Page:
All Your Dead Ones
All Your Dead Ones opens with the discovery of dead bodies in a man’s cornfield. The premise is incredibly intriguing, but the film regrettably squanders the great opportunity that comes with such a setup. All Your Dead Ones is full of uninteresting dialogue, its pace is painfully slow and its sense of humor revolves around little more than cross-eyed jokes.
The film is clearly allegorical, though its purpose or what it’s allegorizing isn’t. It’s basically a film about a South American government’s inability to make decisions and its propensity to dump its major issues off on the people. All Your Dead Ones also appears to be criticizing slow government response time to emergencies. Unfortunately, the film works only on an allegorical level: the narrative goes nowhere and the film takes itself far too seriously for much of its running time.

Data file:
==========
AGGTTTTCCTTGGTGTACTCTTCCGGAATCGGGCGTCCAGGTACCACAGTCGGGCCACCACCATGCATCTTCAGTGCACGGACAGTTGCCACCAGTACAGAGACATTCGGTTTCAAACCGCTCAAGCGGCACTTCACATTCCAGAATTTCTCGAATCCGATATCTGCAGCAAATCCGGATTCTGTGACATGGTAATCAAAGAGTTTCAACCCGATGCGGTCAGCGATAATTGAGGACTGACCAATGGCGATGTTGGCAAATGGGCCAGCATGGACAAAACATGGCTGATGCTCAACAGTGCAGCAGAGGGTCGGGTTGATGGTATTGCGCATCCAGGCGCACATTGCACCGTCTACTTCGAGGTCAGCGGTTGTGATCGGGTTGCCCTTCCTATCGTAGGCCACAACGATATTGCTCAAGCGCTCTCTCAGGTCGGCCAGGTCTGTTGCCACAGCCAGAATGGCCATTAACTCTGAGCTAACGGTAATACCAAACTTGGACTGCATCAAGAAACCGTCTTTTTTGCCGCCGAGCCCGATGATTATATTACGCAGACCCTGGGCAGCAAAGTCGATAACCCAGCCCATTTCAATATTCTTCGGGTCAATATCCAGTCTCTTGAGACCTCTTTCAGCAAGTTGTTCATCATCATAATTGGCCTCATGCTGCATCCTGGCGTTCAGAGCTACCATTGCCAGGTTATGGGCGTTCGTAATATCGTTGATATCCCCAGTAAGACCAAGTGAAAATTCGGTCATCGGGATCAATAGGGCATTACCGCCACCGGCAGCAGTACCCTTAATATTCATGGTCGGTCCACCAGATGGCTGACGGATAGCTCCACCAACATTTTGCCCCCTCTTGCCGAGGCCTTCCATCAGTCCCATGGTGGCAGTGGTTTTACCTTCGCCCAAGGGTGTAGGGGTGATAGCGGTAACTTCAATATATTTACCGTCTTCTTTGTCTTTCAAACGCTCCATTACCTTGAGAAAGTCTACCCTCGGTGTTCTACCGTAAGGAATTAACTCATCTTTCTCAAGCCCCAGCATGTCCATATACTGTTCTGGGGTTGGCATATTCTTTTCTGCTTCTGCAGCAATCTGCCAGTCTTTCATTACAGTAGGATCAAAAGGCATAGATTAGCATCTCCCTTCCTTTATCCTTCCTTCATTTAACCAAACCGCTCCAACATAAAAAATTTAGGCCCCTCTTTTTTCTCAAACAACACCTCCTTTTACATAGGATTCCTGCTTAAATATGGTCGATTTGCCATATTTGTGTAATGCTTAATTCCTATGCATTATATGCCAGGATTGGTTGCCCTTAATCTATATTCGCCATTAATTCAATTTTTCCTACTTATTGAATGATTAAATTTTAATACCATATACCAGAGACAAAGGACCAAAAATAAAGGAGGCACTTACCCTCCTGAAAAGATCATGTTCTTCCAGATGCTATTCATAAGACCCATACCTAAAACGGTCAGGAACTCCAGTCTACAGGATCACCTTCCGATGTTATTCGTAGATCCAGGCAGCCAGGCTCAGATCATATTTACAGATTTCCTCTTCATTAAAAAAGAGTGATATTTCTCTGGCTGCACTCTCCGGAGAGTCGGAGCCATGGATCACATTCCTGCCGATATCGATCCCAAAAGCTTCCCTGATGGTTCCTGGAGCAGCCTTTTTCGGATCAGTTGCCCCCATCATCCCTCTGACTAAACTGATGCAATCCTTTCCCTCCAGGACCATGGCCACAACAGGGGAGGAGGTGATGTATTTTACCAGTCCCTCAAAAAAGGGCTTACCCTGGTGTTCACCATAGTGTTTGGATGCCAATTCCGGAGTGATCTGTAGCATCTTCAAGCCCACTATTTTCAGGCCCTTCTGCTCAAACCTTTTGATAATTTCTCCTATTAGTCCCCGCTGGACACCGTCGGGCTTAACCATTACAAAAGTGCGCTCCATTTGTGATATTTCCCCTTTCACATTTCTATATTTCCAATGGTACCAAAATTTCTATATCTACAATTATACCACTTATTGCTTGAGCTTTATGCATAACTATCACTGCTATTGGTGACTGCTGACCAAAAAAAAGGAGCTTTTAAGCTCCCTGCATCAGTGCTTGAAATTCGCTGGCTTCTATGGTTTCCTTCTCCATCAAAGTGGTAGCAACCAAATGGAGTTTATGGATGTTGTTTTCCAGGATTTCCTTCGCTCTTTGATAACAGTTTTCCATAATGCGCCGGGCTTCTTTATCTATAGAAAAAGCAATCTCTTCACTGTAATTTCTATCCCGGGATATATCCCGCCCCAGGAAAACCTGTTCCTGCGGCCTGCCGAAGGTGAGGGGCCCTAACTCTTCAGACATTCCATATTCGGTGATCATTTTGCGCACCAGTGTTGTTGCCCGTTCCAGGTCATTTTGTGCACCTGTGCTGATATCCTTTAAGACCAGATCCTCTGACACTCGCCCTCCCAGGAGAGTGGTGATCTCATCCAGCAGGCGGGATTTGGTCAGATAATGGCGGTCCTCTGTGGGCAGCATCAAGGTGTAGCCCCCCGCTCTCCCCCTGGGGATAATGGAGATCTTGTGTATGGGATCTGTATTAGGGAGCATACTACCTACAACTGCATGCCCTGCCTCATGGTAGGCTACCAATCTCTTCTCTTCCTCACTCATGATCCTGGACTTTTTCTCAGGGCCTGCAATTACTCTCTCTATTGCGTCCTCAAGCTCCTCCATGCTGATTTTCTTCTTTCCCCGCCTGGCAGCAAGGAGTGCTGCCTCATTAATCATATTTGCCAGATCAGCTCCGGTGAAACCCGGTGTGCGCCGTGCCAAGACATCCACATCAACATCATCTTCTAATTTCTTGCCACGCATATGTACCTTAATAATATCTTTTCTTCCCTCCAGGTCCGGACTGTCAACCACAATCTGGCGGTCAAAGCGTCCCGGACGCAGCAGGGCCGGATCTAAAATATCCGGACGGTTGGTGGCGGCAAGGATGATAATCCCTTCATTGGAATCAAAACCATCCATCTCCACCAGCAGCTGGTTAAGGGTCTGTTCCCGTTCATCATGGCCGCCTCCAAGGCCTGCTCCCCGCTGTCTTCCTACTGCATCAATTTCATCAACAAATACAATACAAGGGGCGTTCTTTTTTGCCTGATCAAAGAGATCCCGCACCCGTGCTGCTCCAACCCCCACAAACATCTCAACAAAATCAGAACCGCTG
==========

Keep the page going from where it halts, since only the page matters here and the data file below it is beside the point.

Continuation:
Although occasionally funny and inventive, All Your Dead Ones falls flat because of its inability to function as both art and entertainment. I hesitate to call it heavy-handed because one could conceivably (and easily) watch the film and not catch the political references. But All Your Dead Ones feels heavy-handed because, aside from the message here, there’s nothing else to it. Whether you catch the message or not, All Your Dead Ones is a boring film.